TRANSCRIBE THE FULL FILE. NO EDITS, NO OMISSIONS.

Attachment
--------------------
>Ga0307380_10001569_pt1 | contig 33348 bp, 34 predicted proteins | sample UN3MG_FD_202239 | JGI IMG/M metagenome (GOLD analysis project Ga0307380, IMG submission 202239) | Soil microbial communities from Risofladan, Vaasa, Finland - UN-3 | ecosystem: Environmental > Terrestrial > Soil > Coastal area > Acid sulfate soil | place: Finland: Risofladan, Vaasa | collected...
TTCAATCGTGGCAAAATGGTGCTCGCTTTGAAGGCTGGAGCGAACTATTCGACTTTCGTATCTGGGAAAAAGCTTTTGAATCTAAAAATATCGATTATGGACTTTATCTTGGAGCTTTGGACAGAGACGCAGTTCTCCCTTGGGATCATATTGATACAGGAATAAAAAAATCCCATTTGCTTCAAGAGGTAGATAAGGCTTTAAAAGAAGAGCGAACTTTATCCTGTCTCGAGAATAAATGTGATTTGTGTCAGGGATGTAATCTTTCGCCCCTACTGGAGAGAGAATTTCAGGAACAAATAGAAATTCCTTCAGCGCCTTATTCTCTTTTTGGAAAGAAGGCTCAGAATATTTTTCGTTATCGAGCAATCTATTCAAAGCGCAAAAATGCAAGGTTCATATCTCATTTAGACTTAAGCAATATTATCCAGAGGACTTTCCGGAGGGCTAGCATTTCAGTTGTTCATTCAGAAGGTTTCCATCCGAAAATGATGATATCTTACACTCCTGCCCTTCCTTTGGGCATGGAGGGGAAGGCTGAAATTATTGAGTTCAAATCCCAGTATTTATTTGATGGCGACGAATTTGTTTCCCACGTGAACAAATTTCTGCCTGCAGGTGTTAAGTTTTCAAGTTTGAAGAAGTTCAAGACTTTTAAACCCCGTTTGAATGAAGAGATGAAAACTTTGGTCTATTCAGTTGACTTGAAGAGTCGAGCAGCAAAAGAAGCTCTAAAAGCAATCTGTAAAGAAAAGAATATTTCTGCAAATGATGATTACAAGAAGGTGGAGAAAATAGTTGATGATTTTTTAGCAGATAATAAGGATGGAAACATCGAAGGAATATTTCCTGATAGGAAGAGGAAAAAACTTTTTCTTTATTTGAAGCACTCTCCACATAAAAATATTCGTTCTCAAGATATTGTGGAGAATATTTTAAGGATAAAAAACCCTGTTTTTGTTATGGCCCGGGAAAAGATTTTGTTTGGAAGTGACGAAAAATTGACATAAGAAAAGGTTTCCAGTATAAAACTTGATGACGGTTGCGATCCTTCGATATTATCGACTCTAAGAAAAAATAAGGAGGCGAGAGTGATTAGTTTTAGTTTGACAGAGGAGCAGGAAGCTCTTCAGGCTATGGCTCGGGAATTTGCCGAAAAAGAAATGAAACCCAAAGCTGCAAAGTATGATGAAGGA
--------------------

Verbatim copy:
>Ga0307380_10001569_pt1 | contig 33348 bp, 34 predicted proteins | sample UN3MG_FD_202239 | JGI IMG/M metagenome (GOLD analysis project Ga0307380, IMG submission 202239) | Soil microbial communities from Risofladan, Vaasa, Finland - UN-3 | ecosystem: Environmental > Terrestrial > Soil > Coastal area > Acid sulfate soil | place: Finland: Risofladan, Vaasa | collected...
TTCAATCGTGGCAAAATGGTGCTCGCTTTGAAGGCTGGAGCGAACTATTCGACTTTCGTATCTGGGAAAAAGCTTTTGAATCTAAAAATATCGATTATGGACTTTATCTTGGAGCTTTGGACAGAGACGCAGTTCTCCCTTGGGATCATATTGATACAGGAATAAAAAAATCCCATTTGCTTCAAGAGGTAGATAAGGCTTTAAAAGAAGAGCGAACTTTATCCTGTCTCGAGAATAAATGTGATTTGTGTCAGGGATGTAATCTTTCGCCCCTACTGGAGAGAGAATTTCAGGAACAAATAGAAATTCCTTCAGCGCCTTATTCTCTTTTTGGAAAGAAGGCTCAGAATATTTTTCGTTATCGAGCAATCTATTCAAAGCGCAAAAATGCAAGGTTCATATCTCATTTAGACTTAAGCAATATTATCCAGAGGACTTTCCGGAGGGCTAGCATTTCAGTTGTTCATTCAGAAGGTTTCCATCCGAAAATGATGATATCTTACACTCCTGCCCTTCCTTTGGGCATGGAGGGGAAGGCTGAAATTATTGAGTTCAAATCCCAGTATTTATTTGATGGCGACGAATTTGTTTCCCACGTGAACAAATTTCTGCCTGCAGGTGTTAAGTTTTCAAGTTTGAAGAAGTTCAAGACTTTTAAACCCCGTTTGAATGAAGAGATGAAAACTTTGGTCTATTCAGTTGACTTGAAGAGTCGAGCAGCAAAAGAAGCTCTAAAAGCAATCTGTAAAGAAAAGAATATTTCTGCAAATGATGATTACAAGAAGGTGGAGAAAATAGTTGATGATTTTTTAGCAGATAATAAGGATGGAAACATCGAAGGAATATTTCCTGATAGGAAGAGGAAAAAACTTTTTCTTTATTTGAAGCACTCTCCACATAAAAATATTCGTTCTCAAGATATTGTGGAGAATATTTTAAGGATAAAAAACCCTGTTTTTGTTATGGCCCGGGAAAAGATTTTGTTTGGAAGTGACGAAAAATTGACATAAGAAAAGGTTTCCAGTATAAAACTTGATGACGGTTGCGATCCTTCGATATTATCGACTCTAAGAAAAAATAAGGAGGCGAGAGTGATTAGTTTTAGTTTGACAGAGGAGCAGGAAGCTCTTCAGGCTATGGCTCGGGAATTTGCCGAAAAAGAAATGAAACCCAAAGCTGCAAAGTATGATGAAGGA